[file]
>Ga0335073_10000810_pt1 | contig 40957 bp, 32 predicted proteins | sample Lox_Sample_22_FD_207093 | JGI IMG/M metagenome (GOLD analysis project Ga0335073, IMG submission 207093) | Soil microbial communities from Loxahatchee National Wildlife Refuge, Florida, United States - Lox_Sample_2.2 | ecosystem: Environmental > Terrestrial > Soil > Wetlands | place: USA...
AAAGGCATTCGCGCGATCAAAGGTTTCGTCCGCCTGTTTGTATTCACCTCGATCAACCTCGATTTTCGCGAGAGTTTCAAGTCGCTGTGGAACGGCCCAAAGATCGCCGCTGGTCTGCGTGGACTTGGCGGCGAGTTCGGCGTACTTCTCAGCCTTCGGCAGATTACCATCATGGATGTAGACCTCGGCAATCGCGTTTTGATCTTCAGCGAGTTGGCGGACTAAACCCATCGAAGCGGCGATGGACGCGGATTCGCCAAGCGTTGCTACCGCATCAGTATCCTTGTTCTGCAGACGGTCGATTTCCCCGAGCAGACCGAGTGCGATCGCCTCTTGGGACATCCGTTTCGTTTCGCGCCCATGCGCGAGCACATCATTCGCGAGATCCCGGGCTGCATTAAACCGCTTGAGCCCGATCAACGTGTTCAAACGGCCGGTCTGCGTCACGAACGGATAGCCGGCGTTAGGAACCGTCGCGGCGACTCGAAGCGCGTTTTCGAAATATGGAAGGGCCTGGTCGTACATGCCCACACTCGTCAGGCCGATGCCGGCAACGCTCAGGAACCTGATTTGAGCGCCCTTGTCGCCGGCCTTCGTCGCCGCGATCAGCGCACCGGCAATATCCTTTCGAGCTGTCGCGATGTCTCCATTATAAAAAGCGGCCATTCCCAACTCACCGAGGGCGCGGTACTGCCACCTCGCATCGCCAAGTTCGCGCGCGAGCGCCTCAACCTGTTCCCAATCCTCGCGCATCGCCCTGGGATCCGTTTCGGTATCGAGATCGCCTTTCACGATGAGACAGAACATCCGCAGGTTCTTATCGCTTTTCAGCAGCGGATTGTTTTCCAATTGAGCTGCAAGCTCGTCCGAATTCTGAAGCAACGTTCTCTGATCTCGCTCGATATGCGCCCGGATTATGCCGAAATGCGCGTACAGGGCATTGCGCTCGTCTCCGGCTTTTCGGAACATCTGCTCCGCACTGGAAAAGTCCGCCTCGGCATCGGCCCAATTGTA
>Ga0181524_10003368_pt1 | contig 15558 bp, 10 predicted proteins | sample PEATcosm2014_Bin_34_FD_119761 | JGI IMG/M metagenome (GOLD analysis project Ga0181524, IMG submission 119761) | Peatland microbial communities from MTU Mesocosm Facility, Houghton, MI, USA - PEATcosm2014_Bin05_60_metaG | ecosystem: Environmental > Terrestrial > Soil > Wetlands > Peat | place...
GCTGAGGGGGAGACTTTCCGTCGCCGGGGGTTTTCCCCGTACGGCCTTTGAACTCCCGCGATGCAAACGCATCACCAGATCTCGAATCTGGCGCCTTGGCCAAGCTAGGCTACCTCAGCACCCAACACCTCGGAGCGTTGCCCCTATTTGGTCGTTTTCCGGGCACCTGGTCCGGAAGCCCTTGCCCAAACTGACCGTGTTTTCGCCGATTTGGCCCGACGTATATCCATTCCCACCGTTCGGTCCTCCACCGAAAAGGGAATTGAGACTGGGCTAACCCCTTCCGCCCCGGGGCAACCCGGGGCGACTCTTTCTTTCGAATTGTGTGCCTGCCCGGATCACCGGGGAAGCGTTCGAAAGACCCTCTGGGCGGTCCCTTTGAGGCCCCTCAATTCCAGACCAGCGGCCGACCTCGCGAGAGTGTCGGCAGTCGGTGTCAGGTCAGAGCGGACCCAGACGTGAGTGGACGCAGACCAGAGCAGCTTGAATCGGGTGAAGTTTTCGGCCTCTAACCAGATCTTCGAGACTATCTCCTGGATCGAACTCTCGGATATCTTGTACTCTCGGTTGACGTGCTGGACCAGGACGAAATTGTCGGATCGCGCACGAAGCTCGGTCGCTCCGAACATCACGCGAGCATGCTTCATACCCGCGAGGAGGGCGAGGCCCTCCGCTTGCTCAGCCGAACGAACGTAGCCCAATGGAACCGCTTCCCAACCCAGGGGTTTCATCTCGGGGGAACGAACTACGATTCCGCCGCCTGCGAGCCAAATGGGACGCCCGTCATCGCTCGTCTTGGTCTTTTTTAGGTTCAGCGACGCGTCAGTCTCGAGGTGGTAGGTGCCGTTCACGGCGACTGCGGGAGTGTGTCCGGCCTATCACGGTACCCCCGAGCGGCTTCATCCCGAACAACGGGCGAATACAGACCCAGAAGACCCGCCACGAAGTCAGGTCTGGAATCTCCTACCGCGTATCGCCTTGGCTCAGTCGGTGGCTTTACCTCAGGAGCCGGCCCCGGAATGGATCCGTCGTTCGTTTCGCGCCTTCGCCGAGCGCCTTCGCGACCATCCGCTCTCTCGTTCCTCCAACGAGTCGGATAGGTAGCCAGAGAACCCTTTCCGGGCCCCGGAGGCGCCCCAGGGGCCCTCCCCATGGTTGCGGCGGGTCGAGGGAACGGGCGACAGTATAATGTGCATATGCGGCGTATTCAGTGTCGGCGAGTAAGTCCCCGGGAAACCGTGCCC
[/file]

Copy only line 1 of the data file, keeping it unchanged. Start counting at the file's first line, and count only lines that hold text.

>Ga0335073_10000810_pt1 | contig 40957 bp, 32 predicted proteins | sample Lox_Sample_22_FD_207093 | JGI IMG/M metagenome (GOLD analysis project Ga0335073, IMG submission 207093) | Soil microbial communities from Loxahatchee National Wildlife Refuge, Florida, United States - Lox_Sample_2.2 | ecosystem: Environmental > Terrestrial > Soil > Wetlands | place: USA...